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Time Warner Cable cuts revenue forecast after CBS blackout

(Reuters) - Time Warner Cable Inc cut its full-year revenue growth forecast after losing more video customers than analysts had expected from a month-long blackout of No. 1 U.S. broadcaster CBS Corp.

Time Warner Cable, which also posted an unexpected decline in internet customers in the third quarter, said it expected full-year revenue to grow 3 percent to 3.5 percent, down from its previous forecast of 4 percent to 5 percent.

The second-largest U.S. cable operator posted third-quarter revenue that missed analysts' estimates after losing 304,000 video customers on a net basis, more than the 182,100 expected by Wall Street, according to research firm StreetAccount.

CBS went dark on Time Warner Cable systems on August 2 in New York, Los Angeles, Dallas and other cities as the two companies bickered over content carriage fees. The network returned when the two sides settled their differences on September 2.

Credits issued to subscribers to compensate for the temporary blackout of CBS's Showtime channel cut Time Warner Cable's video revenue for the third quarter by about $15 million.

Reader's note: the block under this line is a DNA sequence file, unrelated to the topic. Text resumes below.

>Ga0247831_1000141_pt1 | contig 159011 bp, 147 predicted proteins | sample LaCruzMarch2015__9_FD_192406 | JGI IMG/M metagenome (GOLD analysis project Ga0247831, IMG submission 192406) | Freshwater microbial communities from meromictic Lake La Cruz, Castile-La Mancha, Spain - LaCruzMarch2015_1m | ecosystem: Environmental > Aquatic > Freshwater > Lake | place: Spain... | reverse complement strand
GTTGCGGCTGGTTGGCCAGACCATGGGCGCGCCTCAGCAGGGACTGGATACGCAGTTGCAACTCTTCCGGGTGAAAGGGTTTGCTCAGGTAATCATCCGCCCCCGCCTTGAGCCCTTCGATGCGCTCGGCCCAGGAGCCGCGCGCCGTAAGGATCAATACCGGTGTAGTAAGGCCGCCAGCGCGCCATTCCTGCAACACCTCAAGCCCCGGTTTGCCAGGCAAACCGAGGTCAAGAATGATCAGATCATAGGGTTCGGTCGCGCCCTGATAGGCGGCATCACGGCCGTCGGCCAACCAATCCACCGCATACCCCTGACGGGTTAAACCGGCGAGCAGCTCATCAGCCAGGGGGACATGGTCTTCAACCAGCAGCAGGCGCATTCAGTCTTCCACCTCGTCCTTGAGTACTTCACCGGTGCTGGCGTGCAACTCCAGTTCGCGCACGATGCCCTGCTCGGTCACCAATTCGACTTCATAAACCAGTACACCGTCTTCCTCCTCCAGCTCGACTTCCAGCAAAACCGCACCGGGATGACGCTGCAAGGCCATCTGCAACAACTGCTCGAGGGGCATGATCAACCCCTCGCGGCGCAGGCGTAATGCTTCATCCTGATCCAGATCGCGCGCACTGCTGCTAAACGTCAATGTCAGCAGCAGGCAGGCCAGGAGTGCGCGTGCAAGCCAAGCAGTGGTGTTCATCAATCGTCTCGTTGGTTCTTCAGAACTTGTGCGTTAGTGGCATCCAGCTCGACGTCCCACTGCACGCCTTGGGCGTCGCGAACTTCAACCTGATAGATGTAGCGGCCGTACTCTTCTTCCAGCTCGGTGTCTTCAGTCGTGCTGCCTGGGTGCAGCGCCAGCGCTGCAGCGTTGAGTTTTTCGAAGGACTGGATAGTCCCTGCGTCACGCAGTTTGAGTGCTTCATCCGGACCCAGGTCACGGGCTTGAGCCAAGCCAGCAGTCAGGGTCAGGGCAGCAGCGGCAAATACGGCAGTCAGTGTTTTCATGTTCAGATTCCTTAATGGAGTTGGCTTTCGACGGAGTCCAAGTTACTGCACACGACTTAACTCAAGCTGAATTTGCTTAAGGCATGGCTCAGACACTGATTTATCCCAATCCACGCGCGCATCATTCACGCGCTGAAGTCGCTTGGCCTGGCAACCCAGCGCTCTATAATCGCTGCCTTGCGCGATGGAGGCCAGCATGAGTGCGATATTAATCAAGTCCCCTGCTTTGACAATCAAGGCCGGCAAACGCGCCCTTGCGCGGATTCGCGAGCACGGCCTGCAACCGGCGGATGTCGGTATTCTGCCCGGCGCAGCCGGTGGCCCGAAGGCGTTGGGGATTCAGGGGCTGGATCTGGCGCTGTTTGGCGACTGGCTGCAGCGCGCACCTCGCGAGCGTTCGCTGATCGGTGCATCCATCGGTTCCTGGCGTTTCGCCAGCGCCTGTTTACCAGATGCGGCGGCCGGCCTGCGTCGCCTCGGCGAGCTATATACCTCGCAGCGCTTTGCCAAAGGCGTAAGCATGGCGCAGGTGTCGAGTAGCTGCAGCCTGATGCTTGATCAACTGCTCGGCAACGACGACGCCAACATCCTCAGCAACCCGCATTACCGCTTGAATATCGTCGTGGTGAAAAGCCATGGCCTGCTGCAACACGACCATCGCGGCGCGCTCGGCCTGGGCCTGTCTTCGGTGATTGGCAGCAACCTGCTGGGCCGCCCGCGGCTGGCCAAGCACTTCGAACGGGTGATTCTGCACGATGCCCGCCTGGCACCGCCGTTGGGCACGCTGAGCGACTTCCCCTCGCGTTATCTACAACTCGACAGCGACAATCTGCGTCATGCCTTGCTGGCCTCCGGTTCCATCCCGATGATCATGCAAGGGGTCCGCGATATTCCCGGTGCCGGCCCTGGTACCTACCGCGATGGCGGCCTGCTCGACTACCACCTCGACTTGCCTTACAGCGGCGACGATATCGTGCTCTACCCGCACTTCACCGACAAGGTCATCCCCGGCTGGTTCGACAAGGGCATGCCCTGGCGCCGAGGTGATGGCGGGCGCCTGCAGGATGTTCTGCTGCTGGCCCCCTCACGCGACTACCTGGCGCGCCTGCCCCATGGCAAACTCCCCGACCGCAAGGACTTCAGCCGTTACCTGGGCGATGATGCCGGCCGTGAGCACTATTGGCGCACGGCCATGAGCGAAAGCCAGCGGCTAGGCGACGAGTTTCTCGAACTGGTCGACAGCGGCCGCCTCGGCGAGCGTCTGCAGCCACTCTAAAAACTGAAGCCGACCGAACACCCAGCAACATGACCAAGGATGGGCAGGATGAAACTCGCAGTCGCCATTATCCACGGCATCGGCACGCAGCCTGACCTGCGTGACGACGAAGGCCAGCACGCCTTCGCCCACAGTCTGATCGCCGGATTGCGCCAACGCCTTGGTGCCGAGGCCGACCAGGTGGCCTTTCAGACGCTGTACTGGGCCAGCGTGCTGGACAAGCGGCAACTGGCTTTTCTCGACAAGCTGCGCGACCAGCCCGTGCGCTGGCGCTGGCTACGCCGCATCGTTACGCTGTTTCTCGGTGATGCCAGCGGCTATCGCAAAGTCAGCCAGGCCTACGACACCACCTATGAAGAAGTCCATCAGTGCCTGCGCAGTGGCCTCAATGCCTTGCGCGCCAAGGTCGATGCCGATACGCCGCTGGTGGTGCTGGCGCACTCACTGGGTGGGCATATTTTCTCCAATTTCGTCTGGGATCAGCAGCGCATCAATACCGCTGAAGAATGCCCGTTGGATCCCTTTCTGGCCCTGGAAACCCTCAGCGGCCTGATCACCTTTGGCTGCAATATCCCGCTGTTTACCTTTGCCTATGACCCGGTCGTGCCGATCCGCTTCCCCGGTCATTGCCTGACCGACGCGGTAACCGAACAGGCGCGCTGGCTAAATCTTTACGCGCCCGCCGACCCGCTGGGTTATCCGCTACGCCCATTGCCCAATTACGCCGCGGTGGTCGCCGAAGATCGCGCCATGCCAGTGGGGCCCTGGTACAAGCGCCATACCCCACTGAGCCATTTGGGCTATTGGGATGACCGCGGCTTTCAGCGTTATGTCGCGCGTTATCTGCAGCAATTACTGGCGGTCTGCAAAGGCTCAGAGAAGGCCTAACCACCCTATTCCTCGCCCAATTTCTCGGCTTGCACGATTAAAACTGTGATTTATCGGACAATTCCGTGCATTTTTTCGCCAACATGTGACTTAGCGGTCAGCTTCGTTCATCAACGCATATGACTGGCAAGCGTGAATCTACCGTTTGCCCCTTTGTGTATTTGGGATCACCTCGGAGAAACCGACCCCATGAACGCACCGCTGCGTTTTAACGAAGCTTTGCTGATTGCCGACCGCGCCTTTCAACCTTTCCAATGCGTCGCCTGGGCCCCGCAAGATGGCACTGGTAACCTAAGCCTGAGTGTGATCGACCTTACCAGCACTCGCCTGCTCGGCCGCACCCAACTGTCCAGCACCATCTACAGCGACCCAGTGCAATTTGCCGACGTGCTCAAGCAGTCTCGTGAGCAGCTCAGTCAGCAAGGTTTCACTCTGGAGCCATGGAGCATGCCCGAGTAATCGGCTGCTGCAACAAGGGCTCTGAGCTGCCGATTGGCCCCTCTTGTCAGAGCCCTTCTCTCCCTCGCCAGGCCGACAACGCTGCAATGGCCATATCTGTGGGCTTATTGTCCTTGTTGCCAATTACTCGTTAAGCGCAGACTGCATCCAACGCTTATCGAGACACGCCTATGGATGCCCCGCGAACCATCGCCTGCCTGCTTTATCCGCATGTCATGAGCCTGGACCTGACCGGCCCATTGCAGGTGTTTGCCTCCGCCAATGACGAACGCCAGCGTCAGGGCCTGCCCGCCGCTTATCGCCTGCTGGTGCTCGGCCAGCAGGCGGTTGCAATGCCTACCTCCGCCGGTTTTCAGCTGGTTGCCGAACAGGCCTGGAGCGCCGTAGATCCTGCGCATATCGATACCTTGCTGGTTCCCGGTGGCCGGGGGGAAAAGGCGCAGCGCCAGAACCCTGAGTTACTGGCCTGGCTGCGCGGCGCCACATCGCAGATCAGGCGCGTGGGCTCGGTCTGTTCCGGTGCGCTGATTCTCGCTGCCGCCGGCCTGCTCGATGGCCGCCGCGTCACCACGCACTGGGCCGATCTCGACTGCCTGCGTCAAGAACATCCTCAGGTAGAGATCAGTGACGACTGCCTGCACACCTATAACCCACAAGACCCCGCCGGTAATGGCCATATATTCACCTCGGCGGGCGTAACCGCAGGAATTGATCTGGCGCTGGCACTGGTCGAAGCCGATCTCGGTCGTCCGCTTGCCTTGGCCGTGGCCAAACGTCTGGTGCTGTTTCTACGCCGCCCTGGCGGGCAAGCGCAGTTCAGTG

The company's quarterly results were also hit by a drop in internet customers, which are becoming an increasingly important source of growth for U.S. cable operators in the face of declining TV subscriptions and rising programming costs.

Time Warner Cable said it lost 9,000 high-speed internet customers on a net basis in the third quarter. Analysts had expected 61,500 additions, according to StreetAccount.

Net income attributable to Time Warner Cable dropped to $532 million, or $1.84 per share, in the third quarter ended September 30 from $808 million, or $2.60 per share, a year earlier.

Excluding items, the company earned $1.69 per share.

Revenue rose about 3 percent to $5.52 billion.

Analysts on average had expected earnings of $1.65 per share on revenue of $5.54 billion, according to Thomson Reuters I/B/E/S.

(Reporting by Sruthi Ramakrishnan in Bangalore and Liana Baker in New York; Editing by Ted Kerr and Robin Paxton)

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